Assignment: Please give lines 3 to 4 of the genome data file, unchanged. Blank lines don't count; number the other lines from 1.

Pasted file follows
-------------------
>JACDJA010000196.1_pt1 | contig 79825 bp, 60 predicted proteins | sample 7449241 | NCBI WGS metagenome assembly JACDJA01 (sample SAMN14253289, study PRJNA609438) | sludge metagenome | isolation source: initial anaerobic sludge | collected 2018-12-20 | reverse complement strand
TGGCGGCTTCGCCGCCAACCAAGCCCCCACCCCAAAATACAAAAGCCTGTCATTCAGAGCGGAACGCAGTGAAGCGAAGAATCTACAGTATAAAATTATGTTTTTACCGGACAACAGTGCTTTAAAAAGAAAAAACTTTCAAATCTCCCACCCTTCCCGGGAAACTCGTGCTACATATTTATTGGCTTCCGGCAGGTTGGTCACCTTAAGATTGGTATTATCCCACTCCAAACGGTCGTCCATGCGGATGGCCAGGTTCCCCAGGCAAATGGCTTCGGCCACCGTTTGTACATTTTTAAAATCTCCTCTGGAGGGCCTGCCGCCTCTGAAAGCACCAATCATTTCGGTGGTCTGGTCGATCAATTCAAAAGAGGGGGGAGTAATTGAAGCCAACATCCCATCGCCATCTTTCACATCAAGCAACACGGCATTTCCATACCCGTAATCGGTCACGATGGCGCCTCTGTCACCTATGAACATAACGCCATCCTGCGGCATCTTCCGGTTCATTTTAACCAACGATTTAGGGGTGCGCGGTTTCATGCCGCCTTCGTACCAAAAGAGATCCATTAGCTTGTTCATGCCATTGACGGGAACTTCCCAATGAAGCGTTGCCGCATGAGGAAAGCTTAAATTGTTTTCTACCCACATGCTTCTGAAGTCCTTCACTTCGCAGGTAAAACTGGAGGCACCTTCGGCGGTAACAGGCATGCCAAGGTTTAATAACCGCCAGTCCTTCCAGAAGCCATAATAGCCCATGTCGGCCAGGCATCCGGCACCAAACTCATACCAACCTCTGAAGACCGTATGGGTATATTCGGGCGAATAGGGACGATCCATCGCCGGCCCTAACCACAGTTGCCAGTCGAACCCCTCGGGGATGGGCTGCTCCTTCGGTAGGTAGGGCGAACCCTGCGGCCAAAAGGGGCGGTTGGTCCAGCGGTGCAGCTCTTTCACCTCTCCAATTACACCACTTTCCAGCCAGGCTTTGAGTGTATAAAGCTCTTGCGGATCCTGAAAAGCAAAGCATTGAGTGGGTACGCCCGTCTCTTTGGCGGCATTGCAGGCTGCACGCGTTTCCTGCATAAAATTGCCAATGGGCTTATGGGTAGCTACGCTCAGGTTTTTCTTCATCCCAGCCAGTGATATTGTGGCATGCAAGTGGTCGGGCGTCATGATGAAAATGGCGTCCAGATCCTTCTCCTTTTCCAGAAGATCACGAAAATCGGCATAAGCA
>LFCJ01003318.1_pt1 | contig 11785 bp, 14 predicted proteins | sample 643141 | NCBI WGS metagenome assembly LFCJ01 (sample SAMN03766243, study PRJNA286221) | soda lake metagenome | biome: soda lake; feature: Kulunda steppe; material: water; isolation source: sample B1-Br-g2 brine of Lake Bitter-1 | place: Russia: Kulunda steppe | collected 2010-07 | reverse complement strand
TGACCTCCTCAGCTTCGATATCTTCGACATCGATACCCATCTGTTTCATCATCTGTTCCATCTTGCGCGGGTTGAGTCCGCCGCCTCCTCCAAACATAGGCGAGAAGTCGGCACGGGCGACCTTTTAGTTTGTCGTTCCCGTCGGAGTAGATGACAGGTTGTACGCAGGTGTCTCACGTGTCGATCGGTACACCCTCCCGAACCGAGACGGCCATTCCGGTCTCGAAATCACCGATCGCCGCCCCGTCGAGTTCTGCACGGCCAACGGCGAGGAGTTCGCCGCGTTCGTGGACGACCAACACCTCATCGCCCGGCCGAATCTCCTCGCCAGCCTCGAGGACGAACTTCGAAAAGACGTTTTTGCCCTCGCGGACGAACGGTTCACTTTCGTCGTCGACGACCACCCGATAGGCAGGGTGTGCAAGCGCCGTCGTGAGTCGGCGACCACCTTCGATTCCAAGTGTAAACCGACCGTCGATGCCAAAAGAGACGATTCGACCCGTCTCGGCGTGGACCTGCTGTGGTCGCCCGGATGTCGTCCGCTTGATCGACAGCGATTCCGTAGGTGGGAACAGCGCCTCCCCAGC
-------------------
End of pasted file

>LFCJ01003318.1_pt1 | contig 11785 bp, 14 predicted proteins | sample 643141 | NCBI WGS metagenome assembly LFCJ01 (sample SAMN03766243, study PRJNA286221) | soda lake metagenome | biome: soda lake; feature: Kulunda steppe; material: water; isolation source: sample B1-Br-g2 brine of Lake Bitter-1 | place: Russia: Kulunda steppe | collected 2010-07 | reverse complement strand
TGACCTCCTCAGCTTCGATATCTTCGACATCGATACCCATCTGTTTCATCATCTGTTCCATCTTGCGCGGGTTGAGTCCGCCGCCTCCTCCAAACATAGGCGAGAAGTCGGCACGGGCGACCTTTTAGTTTGTCGTTCCCGTCGGAGTAGATGACAGGTTGTACGCAGGTGTCTCACGTGTCGATCGGTACACCCTCCCGAACCGAGACGGCCATTCCGGTCTCGAAATCACCGATCGCCGCCCCGTCGAGTTCTGCACGGCCAACGGCGAGGAGTTCGCCGCGTTCGTGGACGACCAACACCTCATCGCCCGGCCGAATCTCCTCGCCAGCCTCGAGGACGAACTTCGAAAAGACGTTTTTGCCCTCGCGGACGAACGGTTCACTTTCGTCGTCGACGACCACCCGATAGGCAGGGTGTGCAAGCGCCGTCGTGAGTCGGCGACCACCTTCGATTCCAAGTGTAAACCGACCGTCGATGCCAAAAGAGACGATTCGACCCGTCTCGGCGTGGACCTGCTGTGGTCGCCCGGATGTCGTCCGCTTGATCGACAGCGATTCCGTAGGTGGGAACAGCGCCTCCCCAGC